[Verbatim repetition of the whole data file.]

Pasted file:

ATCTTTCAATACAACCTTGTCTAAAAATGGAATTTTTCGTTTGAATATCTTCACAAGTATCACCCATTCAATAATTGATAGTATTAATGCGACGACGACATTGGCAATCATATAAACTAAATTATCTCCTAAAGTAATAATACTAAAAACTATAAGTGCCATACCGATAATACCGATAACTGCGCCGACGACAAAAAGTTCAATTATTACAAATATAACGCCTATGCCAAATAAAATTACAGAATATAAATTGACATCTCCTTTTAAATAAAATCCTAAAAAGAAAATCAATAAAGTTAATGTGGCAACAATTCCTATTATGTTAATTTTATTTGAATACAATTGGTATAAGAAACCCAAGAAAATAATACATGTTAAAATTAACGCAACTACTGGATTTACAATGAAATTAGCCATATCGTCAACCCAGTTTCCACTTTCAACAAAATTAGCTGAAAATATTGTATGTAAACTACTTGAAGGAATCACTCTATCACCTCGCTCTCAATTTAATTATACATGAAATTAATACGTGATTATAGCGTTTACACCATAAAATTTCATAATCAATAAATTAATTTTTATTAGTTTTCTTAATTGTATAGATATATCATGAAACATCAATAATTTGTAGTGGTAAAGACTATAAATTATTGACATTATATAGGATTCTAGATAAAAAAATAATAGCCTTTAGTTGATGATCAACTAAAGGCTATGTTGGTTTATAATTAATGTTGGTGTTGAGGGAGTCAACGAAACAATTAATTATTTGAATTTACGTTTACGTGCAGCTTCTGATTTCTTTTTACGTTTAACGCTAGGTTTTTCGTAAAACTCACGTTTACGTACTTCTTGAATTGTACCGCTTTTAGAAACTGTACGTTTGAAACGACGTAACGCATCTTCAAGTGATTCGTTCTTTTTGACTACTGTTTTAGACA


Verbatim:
ATCTTTCAATACAACCTTGTCTAAAAATGGAATTTTTCGTTTGAATATCTTCACAAGTATCACCCATTCAATAATTGATAGTATTAATGCGACGACGACATTGGCAATCATATAAACTAAATTATCTCCTAAAGTAATAATACTAAAAACTATAAGTGCCATACCGATAATACCGATAACTGCGCCGACGACAAAAAGTTCAATTATTACAAATATAACGCCTATGCCAAATAAAATTACAGAATATAAATTGACATCTCCTTTTAAATAAAATCCTAAAAAGAAAATCAATAAAGTTAATGTGGCAACAATTCCTATTATGTTAATTTTATTTGAATACAATTGGTATAAGAAACCCAAGAAAATAATACATGTTAAAATTAACGCAACTACTGGATTTACAATGAAATTAGCCATATCGTCAACCCAGTTTCCACTTTCAACAAAATTAGCTGAAAATATTGTATGTAAACTACTTGAAGGAATCACTCTATCACCTCGCTCTCAATTTAATTATACATGAAATTAATACGTGATTATAGCGTTTACACCATAAAATTTCATAATCAATAAATTAATTTTTATTAGTTTTCTTAATTGTATAGATATATCATGAAACATCAATAATTTGTAGTGGTAAAGACTATAAATTATTGACATTATATAGGATTCTAGATAAAAAAATAATAGCCTTTAGTTGATGATCAACTAAAGGCTATGTTGGTTTATAATTAATGTTGGTGTTGAGGGAGTCAACGAAACAATTAATTATTTGAATTTACGTTTACGTGCAGCTTCTGATTTCTTTTTACGTTTAACGCTAGGTTTTTCGTAAAACTCACGTTTACGTACTTCTTGAATTGTACCGCTTTTAGAAACTGTACGTTTGAAACGACGTAACGCATCTTCAAGTGATTCGTTCTTTTTGACTACTGTTTTAGACA